The ending of Windows 7 support is actually a pretty serious issue for home and business users alike. Windows is one of the most prolific pieces of software on the planet, and, since it runs your computer, one of the most powerful. That means it is one of the most highly targeted by virus writers and hackers. With the rise of remote support scams, where someone calls you pretending to be from "Microsoft" only to steal your files or install a virus on your computer, and with the increasing prevalence of ransomware locking down everything from hospitals to entire cities, it's more important than ever to be as up to date as possible.

Fortunately, it's not too late to upgrade your PC to Microsoft's latest version of Windows, Windows 10. For the last year or more, Microsoft had been offering free upgrades to almost everyone, but even now there can still be options to upgrade at a reduced price or even free depending on a number of factors. To keep you secure as possible, give us a call today and we can help you find the most cost effective way to upgrade from Windows 7 to Windows 10.

Ransomware Worst Case Scenario

Ransomeware attacks are growing in strength and severity each year. When a ransomware virus hits your business, it encrypts all your files locking them behind a password that only the ransomware's creators know. Modern ransomware will try and shut off your anti-virus programs and will even try and encrypt any files and backups you might have on your company's network. What does a ransomware attack look like in practice? Look no further than the city of Baltimore for a worse case scenario.

On May 7th, Baltimore city computers picked up a ransomware virus which jumped from computer to computer and city department to city department. The first indication of trouble came when the city's email went down unexpectedly. As the virus locked down more and more computers, additional city systems such as payment gateways, water billing, and the city government's internet connected phones went down one after another. Baltimore's Information Technology department was all but powerless to quickly fix the compromised systems. Their only option was to take most of the city's unaffected networks offline to prevent the ransomware from spreading.

Ten days later, with most of Baltimore's government departments shutdown or doing what business they can without the use of their computer systems, there is still no end in sight. In one of his latest statements on the ransomware attack, Baltimore's mayor noted that they hoped to have some government functions back to normal "within a matter of weeks" while some city departments might take months to restore normal. Imagine if your business wasn't going to be able to function for weeks or months.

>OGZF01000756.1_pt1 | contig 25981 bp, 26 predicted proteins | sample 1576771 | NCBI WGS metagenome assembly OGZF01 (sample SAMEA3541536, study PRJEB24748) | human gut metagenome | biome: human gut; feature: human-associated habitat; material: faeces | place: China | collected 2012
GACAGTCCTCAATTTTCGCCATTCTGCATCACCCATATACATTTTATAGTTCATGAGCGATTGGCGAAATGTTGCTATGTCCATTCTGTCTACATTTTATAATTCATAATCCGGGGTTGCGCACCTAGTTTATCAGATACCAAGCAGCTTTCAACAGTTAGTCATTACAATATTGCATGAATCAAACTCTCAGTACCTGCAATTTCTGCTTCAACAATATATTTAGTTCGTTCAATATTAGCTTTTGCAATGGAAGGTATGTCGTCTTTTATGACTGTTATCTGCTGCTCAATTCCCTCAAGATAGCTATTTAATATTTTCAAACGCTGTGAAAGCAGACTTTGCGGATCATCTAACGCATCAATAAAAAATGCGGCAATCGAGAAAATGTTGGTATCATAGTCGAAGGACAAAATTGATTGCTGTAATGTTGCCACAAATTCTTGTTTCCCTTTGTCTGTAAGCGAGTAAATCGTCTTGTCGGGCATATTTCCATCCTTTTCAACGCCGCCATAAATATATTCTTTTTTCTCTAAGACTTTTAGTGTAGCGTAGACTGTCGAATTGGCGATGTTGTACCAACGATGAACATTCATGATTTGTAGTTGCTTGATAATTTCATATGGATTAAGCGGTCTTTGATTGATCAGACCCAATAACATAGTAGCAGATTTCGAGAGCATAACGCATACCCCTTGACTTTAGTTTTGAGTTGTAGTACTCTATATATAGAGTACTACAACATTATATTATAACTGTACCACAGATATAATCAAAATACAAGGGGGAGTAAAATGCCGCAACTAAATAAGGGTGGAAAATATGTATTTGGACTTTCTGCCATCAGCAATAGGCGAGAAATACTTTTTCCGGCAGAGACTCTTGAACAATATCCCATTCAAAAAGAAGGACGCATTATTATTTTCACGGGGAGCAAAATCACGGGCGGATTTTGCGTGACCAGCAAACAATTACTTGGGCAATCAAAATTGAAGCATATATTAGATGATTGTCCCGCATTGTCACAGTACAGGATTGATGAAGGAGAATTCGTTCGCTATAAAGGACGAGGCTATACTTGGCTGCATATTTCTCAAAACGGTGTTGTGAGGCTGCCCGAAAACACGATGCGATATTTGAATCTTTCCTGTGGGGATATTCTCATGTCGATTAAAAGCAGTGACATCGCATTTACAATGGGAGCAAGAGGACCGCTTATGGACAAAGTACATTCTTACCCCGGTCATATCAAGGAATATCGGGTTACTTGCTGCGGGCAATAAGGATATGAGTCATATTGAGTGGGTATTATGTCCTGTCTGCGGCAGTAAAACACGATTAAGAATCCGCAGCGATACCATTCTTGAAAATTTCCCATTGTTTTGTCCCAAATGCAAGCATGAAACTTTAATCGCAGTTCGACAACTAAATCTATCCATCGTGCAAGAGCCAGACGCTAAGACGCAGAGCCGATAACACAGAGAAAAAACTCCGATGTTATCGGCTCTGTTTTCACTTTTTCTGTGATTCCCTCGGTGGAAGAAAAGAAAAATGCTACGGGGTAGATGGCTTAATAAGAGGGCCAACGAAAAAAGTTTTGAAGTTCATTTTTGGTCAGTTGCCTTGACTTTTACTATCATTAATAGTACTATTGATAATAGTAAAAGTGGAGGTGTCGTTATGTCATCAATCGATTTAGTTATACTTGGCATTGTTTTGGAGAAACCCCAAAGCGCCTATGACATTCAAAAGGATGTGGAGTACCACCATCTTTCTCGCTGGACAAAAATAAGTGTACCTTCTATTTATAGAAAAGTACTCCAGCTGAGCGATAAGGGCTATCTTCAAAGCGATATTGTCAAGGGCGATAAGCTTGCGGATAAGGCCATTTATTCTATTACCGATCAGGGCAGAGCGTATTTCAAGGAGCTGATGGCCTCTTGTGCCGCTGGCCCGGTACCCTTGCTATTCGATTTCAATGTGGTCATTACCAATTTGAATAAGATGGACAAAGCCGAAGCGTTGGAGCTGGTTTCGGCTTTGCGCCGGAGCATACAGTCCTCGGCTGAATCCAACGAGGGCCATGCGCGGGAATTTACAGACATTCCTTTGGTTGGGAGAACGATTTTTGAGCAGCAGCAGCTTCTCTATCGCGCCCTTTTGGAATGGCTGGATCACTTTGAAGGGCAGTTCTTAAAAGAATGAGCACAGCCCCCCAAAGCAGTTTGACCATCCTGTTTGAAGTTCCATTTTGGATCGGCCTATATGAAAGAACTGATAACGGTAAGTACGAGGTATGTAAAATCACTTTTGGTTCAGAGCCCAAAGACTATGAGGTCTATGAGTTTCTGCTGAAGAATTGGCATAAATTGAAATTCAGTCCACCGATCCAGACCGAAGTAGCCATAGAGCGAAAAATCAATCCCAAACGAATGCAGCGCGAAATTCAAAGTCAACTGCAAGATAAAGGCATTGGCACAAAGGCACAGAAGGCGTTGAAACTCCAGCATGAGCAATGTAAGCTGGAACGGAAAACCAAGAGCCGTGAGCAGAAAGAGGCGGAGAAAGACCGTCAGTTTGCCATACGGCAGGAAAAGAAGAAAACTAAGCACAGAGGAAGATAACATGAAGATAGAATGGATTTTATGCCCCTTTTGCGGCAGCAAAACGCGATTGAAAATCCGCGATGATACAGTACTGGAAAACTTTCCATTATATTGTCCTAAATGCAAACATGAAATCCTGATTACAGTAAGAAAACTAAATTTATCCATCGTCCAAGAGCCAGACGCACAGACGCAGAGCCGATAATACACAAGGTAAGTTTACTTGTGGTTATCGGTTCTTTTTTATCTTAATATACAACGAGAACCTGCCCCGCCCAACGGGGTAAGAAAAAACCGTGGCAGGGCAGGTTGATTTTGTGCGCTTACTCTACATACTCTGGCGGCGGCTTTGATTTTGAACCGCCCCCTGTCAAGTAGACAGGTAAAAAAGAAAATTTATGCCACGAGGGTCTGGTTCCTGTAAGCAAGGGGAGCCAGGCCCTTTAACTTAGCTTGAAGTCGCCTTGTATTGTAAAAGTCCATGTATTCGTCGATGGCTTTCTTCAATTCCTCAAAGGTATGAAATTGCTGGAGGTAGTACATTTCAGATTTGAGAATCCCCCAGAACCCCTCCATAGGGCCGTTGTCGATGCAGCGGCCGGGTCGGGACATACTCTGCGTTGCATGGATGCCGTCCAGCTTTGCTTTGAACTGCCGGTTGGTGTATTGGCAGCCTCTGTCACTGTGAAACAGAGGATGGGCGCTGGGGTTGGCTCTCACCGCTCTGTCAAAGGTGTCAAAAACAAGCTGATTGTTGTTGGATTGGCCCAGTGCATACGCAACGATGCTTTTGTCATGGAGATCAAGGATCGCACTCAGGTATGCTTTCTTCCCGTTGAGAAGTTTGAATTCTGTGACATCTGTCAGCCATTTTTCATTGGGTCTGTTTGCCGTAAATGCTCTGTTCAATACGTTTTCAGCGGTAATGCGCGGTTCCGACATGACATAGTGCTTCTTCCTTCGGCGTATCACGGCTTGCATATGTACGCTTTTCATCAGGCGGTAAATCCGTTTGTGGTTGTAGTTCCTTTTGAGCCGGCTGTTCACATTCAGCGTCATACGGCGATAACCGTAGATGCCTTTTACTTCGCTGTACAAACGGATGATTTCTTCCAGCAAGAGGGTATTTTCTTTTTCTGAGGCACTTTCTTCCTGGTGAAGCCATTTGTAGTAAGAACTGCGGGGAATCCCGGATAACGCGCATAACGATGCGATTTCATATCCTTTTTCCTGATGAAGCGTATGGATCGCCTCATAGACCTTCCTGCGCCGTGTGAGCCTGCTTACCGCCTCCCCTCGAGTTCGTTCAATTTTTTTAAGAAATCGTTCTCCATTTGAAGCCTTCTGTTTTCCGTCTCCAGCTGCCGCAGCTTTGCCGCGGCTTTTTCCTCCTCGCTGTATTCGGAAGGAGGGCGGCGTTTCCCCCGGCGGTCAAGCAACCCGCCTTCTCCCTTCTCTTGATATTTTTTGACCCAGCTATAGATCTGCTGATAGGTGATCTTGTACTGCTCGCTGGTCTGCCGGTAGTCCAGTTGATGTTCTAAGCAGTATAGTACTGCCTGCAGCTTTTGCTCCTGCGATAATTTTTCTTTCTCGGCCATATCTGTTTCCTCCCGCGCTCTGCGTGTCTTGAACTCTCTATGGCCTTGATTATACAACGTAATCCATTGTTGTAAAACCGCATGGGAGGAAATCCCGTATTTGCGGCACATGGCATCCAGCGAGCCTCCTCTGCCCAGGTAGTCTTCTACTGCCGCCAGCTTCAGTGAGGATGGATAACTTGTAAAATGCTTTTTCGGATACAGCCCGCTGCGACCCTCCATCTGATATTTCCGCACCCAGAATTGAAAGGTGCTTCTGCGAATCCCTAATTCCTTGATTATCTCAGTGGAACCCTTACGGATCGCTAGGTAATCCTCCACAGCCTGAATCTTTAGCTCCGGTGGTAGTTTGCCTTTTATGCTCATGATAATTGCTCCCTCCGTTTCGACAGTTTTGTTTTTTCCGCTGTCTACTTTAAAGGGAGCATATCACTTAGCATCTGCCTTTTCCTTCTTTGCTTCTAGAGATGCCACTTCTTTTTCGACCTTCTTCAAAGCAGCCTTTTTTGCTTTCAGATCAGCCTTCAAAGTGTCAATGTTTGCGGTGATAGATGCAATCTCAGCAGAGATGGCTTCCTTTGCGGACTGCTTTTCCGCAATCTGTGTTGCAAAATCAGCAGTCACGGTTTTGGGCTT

Fortunately, while large city governments are usually slow to react and take months or years to respond to new threats, you can make sure your business is well protected by taking a few relatively low cost steps:

  1. Make sure you have up-to-date anti-virus on all your computers. Some ransomware will try to disable your anti-virus, but by staying up-to-date, you increase the chances that a ransomware attack is stopped before it ever begins.
  2. Keep your computers and your applications updated. Ransomware, like most viruses, tends to prey on computers and servers running out-of-date software. Both Microsoft and Apple constantly release security updates, as do most serious software companies. Keeping up with security updates can sometimes be even more important than running a good anti-virus program.
  3. Most importantly, make sure that your business is keeping at least a week's worth of off-site, offline backups. By copying your data to a safe location outside of your office space and by keeping those backups separate from your normal network, you greatly increase the chances that you can quickly restore your files even if your office does get hit by a ransomware attack. Off-site backups are also an excellent way to protect your company from physical disasters like fires, water leaks, or damage caused by storms.
  4. If you do get hit by ransomware, call a qualified internet technology company immediately. Some forms of ransomware are easier to recover from than others. Depending on which exact virus found your network, it can even be possible to roll back the attack if you act quickly enough.

If you have questions about ransomware attacks or protecting your business with an automated backup plan, ETV Software can help.